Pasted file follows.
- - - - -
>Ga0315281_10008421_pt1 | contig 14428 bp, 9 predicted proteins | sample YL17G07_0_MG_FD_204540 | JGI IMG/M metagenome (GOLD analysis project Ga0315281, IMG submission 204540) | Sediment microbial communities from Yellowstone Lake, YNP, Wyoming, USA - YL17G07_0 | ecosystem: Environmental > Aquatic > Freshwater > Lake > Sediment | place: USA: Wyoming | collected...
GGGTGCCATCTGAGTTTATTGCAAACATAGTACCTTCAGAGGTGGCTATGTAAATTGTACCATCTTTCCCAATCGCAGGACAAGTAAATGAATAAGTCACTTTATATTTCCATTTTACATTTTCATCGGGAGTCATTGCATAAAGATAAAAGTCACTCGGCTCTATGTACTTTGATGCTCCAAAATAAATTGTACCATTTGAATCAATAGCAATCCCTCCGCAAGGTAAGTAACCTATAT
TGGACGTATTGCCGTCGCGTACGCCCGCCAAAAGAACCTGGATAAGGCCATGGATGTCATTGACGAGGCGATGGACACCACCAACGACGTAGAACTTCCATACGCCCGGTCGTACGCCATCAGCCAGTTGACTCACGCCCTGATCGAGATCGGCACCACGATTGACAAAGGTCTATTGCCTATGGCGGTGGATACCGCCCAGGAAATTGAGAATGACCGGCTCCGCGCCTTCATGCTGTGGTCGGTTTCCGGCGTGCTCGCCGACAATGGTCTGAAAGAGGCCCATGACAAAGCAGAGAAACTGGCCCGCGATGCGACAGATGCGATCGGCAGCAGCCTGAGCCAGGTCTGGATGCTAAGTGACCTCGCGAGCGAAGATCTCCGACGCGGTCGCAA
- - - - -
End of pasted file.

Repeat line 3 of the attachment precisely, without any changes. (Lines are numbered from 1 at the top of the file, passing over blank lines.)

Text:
TGGACGTATTGCCGTCGCGTACGCCCGCCAAAAGAACCTGGATAAGGCCATGGATGTCATTGACGAGGCGATGGACACCACCAACGACGTAGAACTTCCATACGCCCGGTCGTACGCCATCAGCCAGTTGACTCACGCCCTGATCGAGATCGGCACCACGATTGACAAAGGTCTATTGCCTATGGCGGTGGATACCGCCCAGGAAATTGAGAATGACCGGCTCCGCGCCTTCATGCTGTGGTCGGTTTCCGGCGTGCTCGCCGACAATGGTCTGAAAGAGGCCCATGACAAAGCAGAGAAACTGGCCCGCGATGCGACAGATGCGATCGGCAGCAGCCTGAGCCAGGTCTGGATGCTAAGTGACCTCGCGAGCGAAGATCTCCGACGCGGTCGCAA